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28 Comments

  1. Tim Miller Dyck

    Hi d4, thanks for that idea.

    When I tried it, aptitude was prompting for a confirmation and then quitting when it did not get the confirmation, so I needed to add "--assume-yes".

    dpkg -l | grep ^ii | grep "linux-image-[0-9]" | awk -F' ' '{ print $2 }' | grep -v `uname -r` | sed '$d' | sed '$d' | sed 's/linux-image//' | xargs -i echo "linux-image{} linux-headers{}" | xargs sudo aptitude --assume-yes purge

    Regards,
    Tim Miller Dyck

    Reply
  2. d4

    And here is on small script to only keep the currently running kernel and the two most recent ones:

    dpkg -l | grep ^ii | grep "linux-image-[0-9]" | awk -F' ' '{ print $2 }' | grep -v `uname -r` | sed '$d' | sed '$d' | sed 's/linux-image//' | xargs -i echo "linux-image{} linux-headers{}" | xargs sudo aptitude purge

    Reply

  3. brilliant guide thanks very much!

    if anyone gets an error about grub when they remove an image eg:
    The link /vmlinuz.old is a damaged link
    Removing symbolic link vmlinuz.old
    you may need to re-run your boot loader[grub]

    then make sure you run this command before you restart!
    sudo update-grub

    Reply
  4. Hans Lambermont

    This one-liner also removes the headers of the current running kernel:
    linux-headers-2.6.32-24 for uname -r = 2.6.32-24-generic-pae

    Adding 's/-[^0-9].*//' to the line fixes this :

    dpkg -l 'linux-*' | sed '/^ii/!d;/'"$(uname -r | sed 's/-[^0-9].*//';"s/\(.*\)-\([^0-9]\+\)/\1/")"'/d;s/^[^ ]* [^ ]* \([^ ]*\).*/\1/;/[0-9]/!d' | xargs sudo apt-get -y purge

    Reply
  5. Dawie Joubert

    I found this script on the net some time ago, works wonders:

    dpkg -l 'linux-*' | sed '/^ii/!d;/'"$(uname -r | sed "s/\(.*\)-\([^0-9]\+\)/\1/")"'/d;s/^[^ ]* [^ ]* \([^ ]*\).*/\1/;/[0-9]/!d' | xargs sudo apt-get -y purge
    Reply
    • Linerd

      Yep, that's the same one that Zach posted above. It removes all but the most recent kernel (I think. I'm not sure if avoids removing the currently running kernel, or if it avoids removing the latest).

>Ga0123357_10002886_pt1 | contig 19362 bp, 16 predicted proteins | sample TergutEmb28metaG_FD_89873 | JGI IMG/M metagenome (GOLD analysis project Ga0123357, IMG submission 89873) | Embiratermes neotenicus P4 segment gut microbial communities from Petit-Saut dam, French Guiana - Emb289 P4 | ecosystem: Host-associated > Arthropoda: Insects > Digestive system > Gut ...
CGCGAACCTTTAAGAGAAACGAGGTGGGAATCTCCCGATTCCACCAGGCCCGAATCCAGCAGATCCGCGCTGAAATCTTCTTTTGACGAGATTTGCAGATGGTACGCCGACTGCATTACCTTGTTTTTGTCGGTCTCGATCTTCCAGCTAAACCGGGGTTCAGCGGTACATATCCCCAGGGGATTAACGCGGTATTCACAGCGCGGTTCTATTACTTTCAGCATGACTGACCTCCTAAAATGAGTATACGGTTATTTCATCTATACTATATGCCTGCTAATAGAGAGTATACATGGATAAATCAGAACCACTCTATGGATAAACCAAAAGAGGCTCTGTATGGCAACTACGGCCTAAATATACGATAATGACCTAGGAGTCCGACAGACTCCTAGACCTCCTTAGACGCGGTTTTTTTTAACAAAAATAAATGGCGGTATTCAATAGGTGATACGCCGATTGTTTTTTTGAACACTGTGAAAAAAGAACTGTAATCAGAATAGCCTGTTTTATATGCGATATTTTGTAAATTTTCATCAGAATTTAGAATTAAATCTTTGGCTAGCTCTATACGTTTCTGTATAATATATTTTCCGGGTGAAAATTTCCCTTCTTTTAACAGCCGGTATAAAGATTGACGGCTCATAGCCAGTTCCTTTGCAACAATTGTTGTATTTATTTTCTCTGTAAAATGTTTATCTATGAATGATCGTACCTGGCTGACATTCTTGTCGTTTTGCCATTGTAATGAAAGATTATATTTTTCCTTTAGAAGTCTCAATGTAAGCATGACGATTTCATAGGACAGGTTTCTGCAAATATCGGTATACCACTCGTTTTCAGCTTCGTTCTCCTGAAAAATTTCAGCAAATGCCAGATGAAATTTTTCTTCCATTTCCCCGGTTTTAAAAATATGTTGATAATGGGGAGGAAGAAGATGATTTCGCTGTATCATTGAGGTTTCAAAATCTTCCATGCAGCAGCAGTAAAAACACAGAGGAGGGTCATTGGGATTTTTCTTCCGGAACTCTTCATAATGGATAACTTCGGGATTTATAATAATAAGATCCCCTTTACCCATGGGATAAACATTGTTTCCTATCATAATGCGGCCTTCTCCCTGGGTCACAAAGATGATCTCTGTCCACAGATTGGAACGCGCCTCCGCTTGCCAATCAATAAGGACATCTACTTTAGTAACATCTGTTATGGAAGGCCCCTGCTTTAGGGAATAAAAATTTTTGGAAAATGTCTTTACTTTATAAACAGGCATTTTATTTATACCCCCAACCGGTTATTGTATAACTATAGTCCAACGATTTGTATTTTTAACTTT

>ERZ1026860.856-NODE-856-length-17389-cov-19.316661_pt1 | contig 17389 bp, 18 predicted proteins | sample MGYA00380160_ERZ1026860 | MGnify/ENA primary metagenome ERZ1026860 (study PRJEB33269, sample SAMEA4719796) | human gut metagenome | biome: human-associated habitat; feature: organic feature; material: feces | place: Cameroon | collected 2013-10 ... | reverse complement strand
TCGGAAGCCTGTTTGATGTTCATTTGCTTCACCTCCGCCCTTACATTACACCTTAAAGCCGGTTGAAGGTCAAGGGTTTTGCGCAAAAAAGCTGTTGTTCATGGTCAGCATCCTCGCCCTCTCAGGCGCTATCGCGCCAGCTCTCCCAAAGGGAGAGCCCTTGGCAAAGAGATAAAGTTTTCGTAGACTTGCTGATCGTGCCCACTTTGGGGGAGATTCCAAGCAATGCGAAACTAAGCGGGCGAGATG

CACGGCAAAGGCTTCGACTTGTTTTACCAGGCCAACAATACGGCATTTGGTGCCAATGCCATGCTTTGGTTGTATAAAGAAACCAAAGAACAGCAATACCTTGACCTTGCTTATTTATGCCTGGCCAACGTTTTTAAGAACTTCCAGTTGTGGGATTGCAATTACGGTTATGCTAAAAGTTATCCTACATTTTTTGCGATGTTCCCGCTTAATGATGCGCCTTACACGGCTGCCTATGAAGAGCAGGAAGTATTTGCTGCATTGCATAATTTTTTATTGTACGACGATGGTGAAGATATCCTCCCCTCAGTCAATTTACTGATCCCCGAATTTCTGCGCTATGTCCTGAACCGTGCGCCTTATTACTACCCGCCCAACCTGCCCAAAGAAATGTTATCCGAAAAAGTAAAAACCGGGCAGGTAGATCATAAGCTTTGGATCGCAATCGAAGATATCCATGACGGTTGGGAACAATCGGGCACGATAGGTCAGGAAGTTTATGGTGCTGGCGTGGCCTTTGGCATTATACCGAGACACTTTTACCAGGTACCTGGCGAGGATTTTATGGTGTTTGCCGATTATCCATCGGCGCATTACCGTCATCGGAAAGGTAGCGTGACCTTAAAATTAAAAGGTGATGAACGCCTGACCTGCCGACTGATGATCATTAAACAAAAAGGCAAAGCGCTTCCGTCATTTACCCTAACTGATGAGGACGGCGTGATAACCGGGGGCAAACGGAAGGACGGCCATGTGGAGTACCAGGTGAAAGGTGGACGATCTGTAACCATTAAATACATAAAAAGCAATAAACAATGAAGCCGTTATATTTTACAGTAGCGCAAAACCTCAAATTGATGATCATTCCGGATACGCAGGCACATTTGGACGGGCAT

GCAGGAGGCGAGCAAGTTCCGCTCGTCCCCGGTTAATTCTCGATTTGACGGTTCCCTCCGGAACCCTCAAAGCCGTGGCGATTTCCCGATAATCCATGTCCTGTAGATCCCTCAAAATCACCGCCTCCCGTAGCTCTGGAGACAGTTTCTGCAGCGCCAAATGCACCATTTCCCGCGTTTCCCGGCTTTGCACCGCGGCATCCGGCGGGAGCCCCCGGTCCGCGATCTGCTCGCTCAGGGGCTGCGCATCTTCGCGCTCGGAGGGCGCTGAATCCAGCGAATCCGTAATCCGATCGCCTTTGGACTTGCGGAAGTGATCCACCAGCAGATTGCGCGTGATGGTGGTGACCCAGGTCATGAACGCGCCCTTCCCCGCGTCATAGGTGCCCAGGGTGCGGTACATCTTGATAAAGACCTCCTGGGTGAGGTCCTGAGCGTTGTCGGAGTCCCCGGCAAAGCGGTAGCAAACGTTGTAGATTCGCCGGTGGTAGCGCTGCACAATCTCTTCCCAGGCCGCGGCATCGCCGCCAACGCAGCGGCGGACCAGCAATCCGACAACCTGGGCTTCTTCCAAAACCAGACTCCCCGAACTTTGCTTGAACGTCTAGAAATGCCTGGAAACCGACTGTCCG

Reply
  6. Thahir

    great....

    Reply
  7. Jonathan

    Awesome, Zach! Thanks! Keep showin' us how it's done! :D

    Reply

  8. wowwww.its really awesome and seems like magic....!

    Thanks for sharing Dude

    Thanks for great post, keep it up

    Reply
  9. Barb

    Thanks Zach! Worked like magic and no pain and suffering on the user end!

    Cheers,
    Barb

    Reply

  10. Wow !! it works like charm !!

    Reply
  11. Mez

    Or far more user-friendly, you can just search for "linux" into synaptic and uninstall the older kernels and related packages...

    Reply
  12. Zach

    @linerd I believe so, unless of course, you use aptitude and it just does that automatically.

    Reply

  13. I use ubuntu-tweak for doing it for me... and lot more :)

    _ATOzTOA
    http://www.atoztoa.com

    Reply
  14. Zach

    I had previously found this in a bug report on launchpad. Does about the same thing.

    dpkg -l 'linux-*' | sed '/^ii/!d;/'"$(uname -r | sed "s/\(.*\)-\([^0-9]\+\)/\1/")"'/d;s/^[^ ]* [^ ]* \([^ ]*\).*/\1/;/[0-9]/!d' | xargs sudo apt-get -y purge
    Reply
    • Linerd

      Zach - Wow, that's one monster of a command! That one is going to take a while to digest. It looks like the uname -r | sed part of the command filters out the current kernel and then only the older kernels are fed into the apt-get purge command.

      I might suggest removing the -y from the final portion of the command to run apt-get interactively.

      Reply
  15. Zach

    Oh and also, you can just comment out the relevant lines in /etc/apt/apt.conf.d/01autoremove to have your package manager do this for you. I'd consider this this the preferred method.

    Reply
    • Linerd

      Zach - Another nice tip. If I comment the lines
      "^linux-image.*";
      "^linux-restricted-modules.*";
      "^linux-ubuntu-modules-.*";
      would the old kernels be removed automatically, or would I have to run
      sudo apt-get autoremove

      Reply

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